Planning your entire life around something that might never happen. Injecting aggressive stimulants into your belly and shooting up hormones. Spending hundreds on obscure supplements or thousands on fertility clinics. Going gluten, wheat, sugar and everything-free (just in case). Endless waiting.

All worthy reasons in my book to want to stop battling infertility, but these daily deprivations won’t garner you much sympathy.

There is, however, one excellent mental-health reason for never feeling guilty about saying goodbye to the miserable rabbit hole of trying and failing to conceive:


*(Noun): “An uncertain situation that you cannot control and in which there is no progress or improvement”.

I’m talking about people who have got to the stage where they feel that their lives are in suspension. They might be considering whether to bother having low-odds IVF. They might be trying to conceive via donor egg, and failing. They might be wondering whether they want children enough to put their lives in cold storage for another year.

The sensation that your life is on hold. That the rest of your life is pending rather than happening. These are common threads throughout the narratives of people who decided that something had to give, that they had to stop in order to continue.

I used to compare it to repeatedly sitting an impossible, esoteric exam that I failed time and time again: I’d never do that in real life; I’d put it to rest and find something that was more attainable and would make me happier.

So you exit the lottery. There might be a couple of years of serious malaise as you work out what to do with your life, while everyone around you is busily distracted with kids and chaos. You may feel that there are no new chapters ahead, no milestones or markers.

To those immersed in early fertility treatments, I’m the grim reaper. I get that. But I’m here to say that my life is better and more fulfilling at 44 (knowing that I will never have children) than it was at 37 (not knowing whether I would ever have children).

One day, you simply start to feel better about it.


  • Civilians (family members; fertile friends) might not empathize with your motives for stopping. You may not have the energy to explain IVF failure rates, or why adoption is not for you, AGAIN.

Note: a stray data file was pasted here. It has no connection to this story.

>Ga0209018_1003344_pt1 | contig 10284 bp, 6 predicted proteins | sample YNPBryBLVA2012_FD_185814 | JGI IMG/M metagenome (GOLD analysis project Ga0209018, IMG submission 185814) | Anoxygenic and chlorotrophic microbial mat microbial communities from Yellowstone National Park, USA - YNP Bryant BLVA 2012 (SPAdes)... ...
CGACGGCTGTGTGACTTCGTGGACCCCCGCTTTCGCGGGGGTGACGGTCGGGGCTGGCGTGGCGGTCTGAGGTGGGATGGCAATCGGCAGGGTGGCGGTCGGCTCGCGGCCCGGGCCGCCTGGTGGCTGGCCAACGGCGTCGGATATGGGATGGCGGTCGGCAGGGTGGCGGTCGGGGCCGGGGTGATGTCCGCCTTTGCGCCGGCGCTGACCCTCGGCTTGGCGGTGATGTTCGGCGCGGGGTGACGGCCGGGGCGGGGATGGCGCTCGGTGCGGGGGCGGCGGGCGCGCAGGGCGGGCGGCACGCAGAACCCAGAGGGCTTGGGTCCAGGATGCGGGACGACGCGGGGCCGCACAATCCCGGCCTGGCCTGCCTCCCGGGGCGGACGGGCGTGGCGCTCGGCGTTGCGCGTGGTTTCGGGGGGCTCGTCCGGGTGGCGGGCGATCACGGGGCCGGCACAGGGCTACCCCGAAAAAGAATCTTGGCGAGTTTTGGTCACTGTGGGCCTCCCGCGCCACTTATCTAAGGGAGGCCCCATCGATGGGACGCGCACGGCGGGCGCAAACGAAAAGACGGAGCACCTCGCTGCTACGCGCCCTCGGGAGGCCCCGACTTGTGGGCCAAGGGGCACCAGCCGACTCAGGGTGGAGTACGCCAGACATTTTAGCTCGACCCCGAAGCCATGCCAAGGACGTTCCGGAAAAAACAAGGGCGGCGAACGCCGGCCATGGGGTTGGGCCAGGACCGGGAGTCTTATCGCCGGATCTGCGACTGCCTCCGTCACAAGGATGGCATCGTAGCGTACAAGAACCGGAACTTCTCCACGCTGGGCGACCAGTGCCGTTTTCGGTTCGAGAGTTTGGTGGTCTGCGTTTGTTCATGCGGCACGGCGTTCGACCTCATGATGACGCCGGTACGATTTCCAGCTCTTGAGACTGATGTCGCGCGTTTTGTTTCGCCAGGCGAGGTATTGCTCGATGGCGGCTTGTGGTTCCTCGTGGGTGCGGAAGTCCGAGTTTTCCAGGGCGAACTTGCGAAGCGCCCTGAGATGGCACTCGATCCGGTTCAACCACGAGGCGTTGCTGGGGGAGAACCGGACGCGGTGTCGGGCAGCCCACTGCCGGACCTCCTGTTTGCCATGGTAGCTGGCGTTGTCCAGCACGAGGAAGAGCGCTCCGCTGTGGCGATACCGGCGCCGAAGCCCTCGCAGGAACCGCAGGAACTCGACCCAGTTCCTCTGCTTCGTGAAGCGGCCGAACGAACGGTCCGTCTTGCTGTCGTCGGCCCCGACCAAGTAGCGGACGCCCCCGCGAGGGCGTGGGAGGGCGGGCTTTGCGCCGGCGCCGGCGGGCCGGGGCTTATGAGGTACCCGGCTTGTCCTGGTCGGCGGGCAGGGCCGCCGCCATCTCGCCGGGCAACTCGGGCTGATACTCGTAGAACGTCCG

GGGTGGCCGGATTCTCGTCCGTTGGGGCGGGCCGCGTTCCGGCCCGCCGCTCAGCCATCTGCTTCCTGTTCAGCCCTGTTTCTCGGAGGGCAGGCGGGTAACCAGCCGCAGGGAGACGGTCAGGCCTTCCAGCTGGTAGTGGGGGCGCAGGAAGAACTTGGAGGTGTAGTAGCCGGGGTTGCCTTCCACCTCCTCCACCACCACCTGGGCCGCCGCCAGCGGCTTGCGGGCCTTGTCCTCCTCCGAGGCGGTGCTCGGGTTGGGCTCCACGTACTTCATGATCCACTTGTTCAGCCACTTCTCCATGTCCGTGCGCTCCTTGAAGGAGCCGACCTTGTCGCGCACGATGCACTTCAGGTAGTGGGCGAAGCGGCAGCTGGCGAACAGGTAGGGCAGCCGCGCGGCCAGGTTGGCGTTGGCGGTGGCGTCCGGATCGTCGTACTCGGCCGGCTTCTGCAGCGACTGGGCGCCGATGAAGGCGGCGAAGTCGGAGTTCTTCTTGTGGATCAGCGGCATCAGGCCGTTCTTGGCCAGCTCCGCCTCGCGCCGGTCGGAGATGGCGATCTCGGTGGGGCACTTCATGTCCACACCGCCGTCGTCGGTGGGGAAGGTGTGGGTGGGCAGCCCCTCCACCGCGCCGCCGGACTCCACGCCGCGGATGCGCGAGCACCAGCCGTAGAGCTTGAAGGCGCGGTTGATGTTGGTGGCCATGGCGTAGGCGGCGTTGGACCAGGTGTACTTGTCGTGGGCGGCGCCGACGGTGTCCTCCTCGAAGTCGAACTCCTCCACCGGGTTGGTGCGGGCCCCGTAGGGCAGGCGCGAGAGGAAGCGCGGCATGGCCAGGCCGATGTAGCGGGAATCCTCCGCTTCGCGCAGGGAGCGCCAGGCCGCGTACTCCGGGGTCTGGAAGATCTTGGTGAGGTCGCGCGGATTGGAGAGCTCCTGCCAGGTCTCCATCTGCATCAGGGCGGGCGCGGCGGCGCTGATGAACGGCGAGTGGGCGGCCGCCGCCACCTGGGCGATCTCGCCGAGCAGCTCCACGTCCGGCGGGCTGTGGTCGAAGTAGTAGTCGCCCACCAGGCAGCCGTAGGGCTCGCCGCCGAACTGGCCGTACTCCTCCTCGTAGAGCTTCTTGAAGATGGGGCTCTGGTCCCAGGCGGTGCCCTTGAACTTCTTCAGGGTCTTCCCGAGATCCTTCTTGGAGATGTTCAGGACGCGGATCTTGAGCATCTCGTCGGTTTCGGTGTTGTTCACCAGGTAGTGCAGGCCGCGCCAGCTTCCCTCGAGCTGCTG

• Said friends and family will probably then forget all about your ‘flirtation’ with infertility.
  • The general population will either not care or have an offensive opinion (see any newspaper comment thread on the topic).

Rehabilitate yourself in the aftermath by finding your people. Here are six of the best targeted websites for resources and forums (rather than personal blogs), which I had on my Favourites in 2010 and which still act as great havens and launchpads today:

1. Life Without Baby. One of the original and best. Its mission is to provide resources, community, compassion, and support to women facing a life without any children:


2. The “Moving On forum of Fertility Friends, for the sole use of members who face a future without any children. This link should take you straight to that forum (thus avoiding the TTC boards):


3. Coming To Terms. The original incarnation of Pamela Mahoney Tsigdinos’s Silent Sorority site. This link offers tons of resources for those embarking on a new life after confronting infertility:


4. The On The Fence forum of The Childfree Life, which offers support for the undecided. Lots of input around the question ‘But what if I regret not having kids?‘. Not just ‘breeders vs non-breeders’ rhetoric. Click on link & scroll down to find this forum:


 5. Stirrup Queens: the “Living Child-Free Room“. The Stirrup Queens site has been around for years and is a mega-resource. I like this particular page as it’s targeted at those who have opted out of adoption and donor:


6. I think I found Jody Day in or around 2010 but Gateway Women has since developed into a mammoth resource for those living without kids:


There are loads of us out there.

If you have any other suggestions for resources like those above please let me know.

*Cambridge Dictionary online